What Is a TOD or POD Account?
There are numerous different ways that you can arrange for assets to be transferred to your loved ones after you pass away. In truth, the best way to decide would be to discuss everything with an estate planning attorney.
There is no reason to expect a layperson to understand all the options that are out there, and why you would use one and not another.
The above being stated, in this post we will look at a so-called “simple solution” that is less effective than some people may believe.
Payable on Death
When you open an account at a brokerage or a bank, you will probably be given the opportunity to add a beneficiary. This is called a TOD or POD account. TOD stands for transfer on death, and POD stands for payable on death.
With this type of account you maintain sole control while you are living. The beneficiary that you name cannot make any decisions or handle the account in any way.
After you pass away, the beneficiary would assume ownership of anything that is left in the account.
One benefit that you would gain through the creation of a POD account would be the avoidance of probate. If you had assets in a bank or brokerage account, and you left these resources to an heir in your last will, the transfer would not take place immediately after you die.
The executor that you name in the will would be required to admit the will to probate. This is a legal process, and it takes place under the supervision of the probate court.
Technically, it is in place to provide oversight and certain protections, but it comes with some drawbacks. This process can be expensive, and money that is spent during probate would have otherwise gone to the heirs.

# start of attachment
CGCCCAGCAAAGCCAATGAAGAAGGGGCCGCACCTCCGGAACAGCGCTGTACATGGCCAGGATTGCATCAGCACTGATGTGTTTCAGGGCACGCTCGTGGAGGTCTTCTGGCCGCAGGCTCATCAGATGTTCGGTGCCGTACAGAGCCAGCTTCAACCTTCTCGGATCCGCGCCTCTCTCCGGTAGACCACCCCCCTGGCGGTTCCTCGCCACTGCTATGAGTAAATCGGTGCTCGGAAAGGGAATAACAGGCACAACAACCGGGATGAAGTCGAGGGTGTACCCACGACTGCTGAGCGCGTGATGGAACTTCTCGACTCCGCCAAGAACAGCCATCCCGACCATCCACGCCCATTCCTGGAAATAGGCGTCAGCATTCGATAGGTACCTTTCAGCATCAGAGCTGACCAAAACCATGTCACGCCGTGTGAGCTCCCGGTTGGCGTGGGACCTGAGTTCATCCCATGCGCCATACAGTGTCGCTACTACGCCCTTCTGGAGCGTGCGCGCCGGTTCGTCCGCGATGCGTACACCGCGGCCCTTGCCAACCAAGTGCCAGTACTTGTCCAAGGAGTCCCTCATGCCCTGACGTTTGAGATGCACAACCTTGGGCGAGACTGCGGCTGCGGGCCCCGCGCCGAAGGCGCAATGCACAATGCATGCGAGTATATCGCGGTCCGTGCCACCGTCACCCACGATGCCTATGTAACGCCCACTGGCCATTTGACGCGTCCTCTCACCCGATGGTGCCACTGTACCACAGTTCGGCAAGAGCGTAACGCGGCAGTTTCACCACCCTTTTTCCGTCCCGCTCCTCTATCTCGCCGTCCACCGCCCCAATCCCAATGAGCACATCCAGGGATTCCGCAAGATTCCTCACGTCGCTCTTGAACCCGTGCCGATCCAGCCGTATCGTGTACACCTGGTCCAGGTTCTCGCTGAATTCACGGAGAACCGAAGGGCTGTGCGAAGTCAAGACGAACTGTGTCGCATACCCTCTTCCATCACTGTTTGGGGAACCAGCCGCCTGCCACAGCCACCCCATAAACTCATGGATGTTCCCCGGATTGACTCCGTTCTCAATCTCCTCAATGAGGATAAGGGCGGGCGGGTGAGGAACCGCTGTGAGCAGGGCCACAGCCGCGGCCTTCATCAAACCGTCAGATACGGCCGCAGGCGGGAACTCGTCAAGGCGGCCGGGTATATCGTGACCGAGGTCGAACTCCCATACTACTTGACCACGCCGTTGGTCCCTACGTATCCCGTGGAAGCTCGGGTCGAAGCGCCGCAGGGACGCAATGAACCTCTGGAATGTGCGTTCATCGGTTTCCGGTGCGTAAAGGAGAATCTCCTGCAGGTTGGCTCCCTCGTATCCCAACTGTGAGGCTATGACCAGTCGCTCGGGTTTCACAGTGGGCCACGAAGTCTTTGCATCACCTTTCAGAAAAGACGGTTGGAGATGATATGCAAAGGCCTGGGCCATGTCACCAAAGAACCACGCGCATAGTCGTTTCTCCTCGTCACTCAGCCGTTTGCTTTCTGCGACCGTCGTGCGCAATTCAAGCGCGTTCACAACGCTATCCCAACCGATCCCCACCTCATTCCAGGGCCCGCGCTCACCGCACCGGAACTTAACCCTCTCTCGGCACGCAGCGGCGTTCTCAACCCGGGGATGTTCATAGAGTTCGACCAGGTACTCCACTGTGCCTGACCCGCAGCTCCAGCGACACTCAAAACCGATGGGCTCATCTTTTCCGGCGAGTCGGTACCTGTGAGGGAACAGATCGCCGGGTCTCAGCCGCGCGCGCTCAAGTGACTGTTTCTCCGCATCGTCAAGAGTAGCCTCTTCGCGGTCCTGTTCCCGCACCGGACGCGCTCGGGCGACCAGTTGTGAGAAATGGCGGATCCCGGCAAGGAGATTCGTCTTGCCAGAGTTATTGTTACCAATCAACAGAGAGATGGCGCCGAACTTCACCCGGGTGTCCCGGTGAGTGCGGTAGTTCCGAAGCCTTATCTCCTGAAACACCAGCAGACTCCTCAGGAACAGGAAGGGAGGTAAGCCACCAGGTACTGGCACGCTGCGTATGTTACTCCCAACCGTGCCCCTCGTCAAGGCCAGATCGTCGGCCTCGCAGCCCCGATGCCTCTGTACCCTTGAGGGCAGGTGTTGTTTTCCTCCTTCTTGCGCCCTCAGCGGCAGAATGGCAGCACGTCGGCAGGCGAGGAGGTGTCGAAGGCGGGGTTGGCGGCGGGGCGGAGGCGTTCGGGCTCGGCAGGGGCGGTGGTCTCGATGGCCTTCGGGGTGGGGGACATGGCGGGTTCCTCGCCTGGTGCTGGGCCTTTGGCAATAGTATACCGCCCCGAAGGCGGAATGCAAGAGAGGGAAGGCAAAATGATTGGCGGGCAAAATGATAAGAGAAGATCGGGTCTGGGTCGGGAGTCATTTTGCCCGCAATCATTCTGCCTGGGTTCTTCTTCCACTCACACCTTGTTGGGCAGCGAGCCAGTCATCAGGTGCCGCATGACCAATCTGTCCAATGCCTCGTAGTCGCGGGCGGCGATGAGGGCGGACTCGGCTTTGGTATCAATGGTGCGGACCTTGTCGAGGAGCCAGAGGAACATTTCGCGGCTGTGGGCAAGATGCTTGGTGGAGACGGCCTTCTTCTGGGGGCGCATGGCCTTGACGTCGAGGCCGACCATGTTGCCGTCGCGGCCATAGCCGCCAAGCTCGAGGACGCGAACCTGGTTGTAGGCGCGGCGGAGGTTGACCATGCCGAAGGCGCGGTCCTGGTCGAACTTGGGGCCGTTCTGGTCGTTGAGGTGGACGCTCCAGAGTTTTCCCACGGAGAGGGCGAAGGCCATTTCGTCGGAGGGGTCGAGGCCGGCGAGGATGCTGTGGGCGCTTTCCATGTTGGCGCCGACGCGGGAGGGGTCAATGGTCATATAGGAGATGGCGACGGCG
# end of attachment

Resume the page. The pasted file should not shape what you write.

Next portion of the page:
It is also time-consuming, and the transfer would not take place until after the estate was probated.
When you have a POD account, the beneficiary would assume ownership of the remainder in the account after your passing outside of the probate process.
POD Account Drawbacks
All of the above can sound great, but there are potential drawbacks. For one, to keep things simple, you may name a single beneficiary. You tell that beneficiary to distribute the assets to multiple different people after you die.
There is nothing compelling the beneficiary to follow these instructions.
In addition, there is no way to account for incapacity, and these accounts do nothing to provide tax efficiency or asset protection.
In the final analysis, there are much more comprehensive estate planning solutions that can accomplish multiple goals simultaneously.
If you would like to put a well constructed, solid estate plan in place, send us a message through this page to schedule a free consultation: Dallas TX Estate Planning Lawyers.